Great Irish Funeral Music: "Danny Boy" Revisited
Renee Fleming's rendition of "Danny Boy" at Senator John McCain's funeral last year put the ballad back in the public ear. Just hearing it sung by a woman, instead of a male tenor, made it newer, brighter and thrilling again.
Originally known as "Londonderry Air" and particularly beloved by anyone Irish, the anthem can be creatively employed at a funeral without seeming cliched. But you have to know what you’re doing. Here are some ideas:
1. READ THE LYRICS AS STRAIGHT TEXT AT THE FUNERAL. DON'T HAVE IT SUNG AT ALL . Just calmly read all four stanzas aloud from the podium—for the pure poetry—and watch people reach for their handkerchiefs. To read it aloud is to realize that many of us haven't been listening to the words!
Oh Danny boy, the pipes, the pipes are calling, from glen to glen, and down the mountain side. The summer's gone, and all the flowers are dying, 'tis you. 'Tis you must go, and I must bide.
But come ye back when summer's in the meadow, or when the valley's hushed and white with snow. 'Tis I'll be here in sunshine or in shadow, oh Danny boy, oh Danny boy, I love you so.
And if you come, when all the flowers are dying and I am dead, as dead I well may be. You'll come and find the place where I am lying, and kneel and say an "Ave" [a prayer] for me.
And I shall hear, tho' soft you tread above me. And all my dreams will warm and sweeter be, if you'll not fail to tell me that you love me. I'll simply sleep in peace until you come to me.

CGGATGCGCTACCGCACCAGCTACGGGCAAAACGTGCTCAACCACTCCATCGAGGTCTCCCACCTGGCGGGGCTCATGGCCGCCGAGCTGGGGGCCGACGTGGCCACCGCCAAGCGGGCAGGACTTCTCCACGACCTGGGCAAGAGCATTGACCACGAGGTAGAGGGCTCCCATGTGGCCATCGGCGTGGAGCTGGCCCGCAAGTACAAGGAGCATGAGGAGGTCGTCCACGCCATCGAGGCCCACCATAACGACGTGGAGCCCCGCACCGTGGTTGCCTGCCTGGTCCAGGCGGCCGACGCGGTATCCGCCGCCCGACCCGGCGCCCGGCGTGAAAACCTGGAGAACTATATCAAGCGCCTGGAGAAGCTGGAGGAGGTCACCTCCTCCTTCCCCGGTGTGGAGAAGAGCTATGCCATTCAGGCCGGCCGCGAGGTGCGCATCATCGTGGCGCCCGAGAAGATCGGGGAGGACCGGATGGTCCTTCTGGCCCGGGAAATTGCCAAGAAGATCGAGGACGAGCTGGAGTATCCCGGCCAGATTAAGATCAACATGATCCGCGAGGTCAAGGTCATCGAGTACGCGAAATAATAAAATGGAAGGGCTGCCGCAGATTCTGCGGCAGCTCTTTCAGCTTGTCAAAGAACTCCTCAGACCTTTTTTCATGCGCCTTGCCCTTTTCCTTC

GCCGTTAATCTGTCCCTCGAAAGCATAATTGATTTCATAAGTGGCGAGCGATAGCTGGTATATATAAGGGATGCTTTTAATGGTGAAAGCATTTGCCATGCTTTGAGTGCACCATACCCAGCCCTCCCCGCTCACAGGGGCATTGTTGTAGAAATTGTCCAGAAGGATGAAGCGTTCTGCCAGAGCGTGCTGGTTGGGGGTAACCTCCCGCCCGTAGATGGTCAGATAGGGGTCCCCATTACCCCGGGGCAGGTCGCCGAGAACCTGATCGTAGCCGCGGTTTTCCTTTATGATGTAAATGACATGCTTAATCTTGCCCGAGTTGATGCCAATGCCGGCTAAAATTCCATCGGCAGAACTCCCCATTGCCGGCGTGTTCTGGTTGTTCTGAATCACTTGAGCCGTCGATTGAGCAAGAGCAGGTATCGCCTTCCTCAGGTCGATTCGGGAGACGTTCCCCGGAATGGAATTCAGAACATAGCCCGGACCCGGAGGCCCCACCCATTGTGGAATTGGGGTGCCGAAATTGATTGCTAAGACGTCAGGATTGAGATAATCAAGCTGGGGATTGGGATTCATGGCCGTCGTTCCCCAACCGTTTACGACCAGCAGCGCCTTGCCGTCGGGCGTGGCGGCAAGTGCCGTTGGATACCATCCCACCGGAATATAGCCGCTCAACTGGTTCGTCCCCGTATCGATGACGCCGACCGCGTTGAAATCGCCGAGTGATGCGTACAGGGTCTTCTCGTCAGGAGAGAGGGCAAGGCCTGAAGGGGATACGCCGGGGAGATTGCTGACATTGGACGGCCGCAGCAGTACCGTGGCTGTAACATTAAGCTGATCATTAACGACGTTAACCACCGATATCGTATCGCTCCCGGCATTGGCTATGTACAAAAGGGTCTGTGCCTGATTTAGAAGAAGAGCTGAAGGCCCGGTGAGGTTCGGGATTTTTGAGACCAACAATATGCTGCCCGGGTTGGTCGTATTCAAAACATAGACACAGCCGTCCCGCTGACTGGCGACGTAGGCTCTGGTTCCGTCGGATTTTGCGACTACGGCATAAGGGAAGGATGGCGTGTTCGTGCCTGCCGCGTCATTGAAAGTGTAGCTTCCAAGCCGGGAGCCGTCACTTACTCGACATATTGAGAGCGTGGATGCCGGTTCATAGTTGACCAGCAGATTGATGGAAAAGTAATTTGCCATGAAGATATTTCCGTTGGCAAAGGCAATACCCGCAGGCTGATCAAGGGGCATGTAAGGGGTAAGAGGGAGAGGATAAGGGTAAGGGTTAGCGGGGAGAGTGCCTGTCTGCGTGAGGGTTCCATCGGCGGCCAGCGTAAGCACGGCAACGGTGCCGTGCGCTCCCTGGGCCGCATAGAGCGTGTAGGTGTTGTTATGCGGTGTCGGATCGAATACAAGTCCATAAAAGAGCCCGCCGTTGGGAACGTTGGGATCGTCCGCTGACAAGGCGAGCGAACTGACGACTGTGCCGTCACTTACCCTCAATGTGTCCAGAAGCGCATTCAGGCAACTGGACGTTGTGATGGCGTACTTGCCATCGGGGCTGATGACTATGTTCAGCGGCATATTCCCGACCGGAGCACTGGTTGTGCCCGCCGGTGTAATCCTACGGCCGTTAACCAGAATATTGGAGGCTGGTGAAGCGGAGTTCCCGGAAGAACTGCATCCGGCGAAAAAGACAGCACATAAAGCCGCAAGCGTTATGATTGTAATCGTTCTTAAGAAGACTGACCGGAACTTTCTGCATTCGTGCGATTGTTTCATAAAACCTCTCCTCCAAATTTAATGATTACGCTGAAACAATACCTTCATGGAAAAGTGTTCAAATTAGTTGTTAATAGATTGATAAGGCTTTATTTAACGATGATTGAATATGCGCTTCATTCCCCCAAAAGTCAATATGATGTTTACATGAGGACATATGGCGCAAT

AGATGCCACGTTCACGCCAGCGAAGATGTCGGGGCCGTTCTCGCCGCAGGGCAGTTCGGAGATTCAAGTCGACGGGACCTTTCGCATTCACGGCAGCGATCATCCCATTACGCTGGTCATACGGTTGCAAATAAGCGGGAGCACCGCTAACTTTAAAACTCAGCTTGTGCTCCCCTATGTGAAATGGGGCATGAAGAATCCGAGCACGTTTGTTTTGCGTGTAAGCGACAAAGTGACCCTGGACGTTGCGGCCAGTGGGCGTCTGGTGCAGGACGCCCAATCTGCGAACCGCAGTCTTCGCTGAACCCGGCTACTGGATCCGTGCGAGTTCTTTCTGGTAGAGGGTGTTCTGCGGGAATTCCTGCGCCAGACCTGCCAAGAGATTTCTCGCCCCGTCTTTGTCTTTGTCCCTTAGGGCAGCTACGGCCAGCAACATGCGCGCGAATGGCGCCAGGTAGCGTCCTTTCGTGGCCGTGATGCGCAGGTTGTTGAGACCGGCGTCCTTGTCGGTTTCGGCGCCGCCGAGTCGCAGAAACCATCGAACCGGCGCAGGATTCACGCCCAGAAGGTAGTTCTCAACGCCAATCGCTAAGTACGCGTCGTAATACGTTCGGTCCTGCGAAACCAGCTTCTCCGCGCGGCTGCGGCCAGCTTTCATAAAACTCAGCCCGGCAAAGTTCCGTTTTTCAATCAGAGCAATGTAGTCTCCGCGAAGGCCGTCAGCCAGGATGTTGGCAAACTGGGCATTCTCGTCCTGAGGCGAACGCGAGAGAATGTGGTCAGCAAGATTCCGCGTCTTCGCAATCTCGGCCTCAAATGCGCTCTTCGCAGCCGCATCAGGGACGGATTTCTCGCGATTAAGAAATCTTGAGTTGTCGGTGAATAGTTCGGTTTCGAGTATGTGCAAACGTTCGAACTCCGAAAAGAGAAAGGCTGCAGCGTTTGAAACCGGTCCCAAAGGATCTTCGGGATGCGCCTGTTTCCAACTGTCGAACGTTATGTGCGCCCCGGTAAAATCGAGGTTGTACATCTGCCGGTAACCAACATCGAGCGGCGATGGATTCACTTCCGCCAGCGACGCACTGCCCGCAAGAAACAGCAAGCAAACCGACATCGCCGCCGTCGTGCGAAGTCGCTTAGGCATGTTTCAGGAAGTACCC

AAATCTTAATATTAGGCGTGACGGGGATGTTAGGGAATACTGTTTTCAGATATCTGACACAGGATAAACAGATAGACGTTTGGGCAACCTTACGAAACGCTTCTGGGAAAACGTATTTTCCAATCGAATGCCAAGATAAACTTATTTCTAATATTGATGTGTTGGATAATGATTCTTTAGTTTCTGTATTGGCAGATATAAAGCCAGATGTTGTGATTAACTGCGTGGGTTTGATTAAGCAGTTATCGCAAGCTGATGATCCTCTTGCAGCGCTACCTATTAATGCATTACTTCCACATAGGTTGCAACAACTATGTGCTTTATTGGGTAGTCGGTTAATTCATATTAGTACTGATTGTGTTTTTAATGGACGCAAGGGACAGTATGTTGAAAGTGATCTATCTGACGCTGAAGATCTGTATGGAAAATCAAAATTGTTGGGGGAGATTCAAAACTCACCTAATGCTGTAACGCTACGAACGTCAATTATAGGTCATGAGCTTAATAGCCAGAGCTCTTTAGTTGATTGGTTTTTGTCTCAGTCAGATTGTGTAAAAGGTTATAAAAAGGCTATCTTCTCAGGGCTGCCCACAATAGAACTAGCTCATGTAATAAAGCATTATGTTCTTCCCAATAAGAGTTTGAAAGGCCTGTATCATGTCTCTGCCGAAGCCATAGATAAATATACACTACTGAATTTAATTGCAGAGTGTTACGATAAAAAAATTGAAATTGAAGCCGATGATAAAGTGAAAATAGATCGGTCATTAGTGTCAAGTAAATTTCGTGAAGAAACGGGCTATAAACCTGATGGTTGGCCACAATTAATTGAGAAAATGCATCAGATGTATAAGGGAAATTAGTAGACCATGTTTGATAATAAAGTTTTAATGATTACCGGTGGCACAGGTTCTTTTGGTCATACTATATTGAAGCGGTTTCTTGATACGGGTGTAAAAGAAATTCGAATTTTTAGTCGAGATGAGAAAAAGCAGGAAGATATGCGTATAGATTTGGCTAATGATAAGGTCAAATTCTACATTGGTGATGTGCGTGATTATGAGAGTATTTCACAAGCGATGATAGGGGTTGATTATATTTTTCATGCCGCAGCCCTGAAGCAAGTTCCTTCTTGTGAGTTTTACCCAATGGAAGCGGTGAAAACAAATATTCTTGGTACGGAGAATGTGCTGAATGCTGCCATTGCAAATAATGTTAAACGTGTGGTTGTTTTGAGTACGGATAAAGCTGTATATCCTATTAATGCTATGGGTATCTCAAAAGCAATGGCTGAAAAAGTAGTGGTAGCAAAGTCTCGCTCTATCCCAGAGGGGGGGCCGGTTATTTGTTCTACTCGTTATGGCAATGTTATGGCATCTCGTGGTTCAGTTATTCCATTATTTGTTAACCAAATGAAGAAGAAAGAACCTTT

2. HAVE IT PLAYED AS AN INSTRUMENTAL ON AN UNUSUAL INSTRUMENT. Here's a super great "Danny Boy," totally right for a funeral, on church pipe organ and solo trumpet. Here's Eric Clapton playing it on guitar with characteristic emotion, without a single word. (And if you need a little chuckle, here's "Danny Boy" played as an instrumental, down in the NYC subway system, on a saw.)
3. JETTISON THE MALE TENOR and use a different sort of singer. Women have been singing "Danny Boy" beautifully since soprano Elsie Griffin belted it out at the turn of the century. My personal favorite female-rendered "Danny Boy" is Sinead O'Connor's. But teen grandkids can potentially become the most sincere and delicate funeral talent, tenderly singing "Danny Boy" at a grandfather's funeral (though funeral music should always serve as an “offering,” and not a perfect concert performance).
4. FINALLY, CONSIDER EMPLOYING A MORE UPBEAT "DANNY BOY" AT THE FUNERAL'S CLOSING. This idea might not be everyone's pint of tea (or Guinness), but imagine "Danny Boy" played on sprightly banjo, after all concluding remarks and benedictions, as people are hugging, warmly greeting each other, finding their coats, blowing their noses, and remarking what a good funeral it was (Irish or not). Moral: it's okay for a funeral to leave people uplifted and grateful that the dead were with us for as long as they were, happier themselves to still be alive, resolved to make good use of whatever time is left.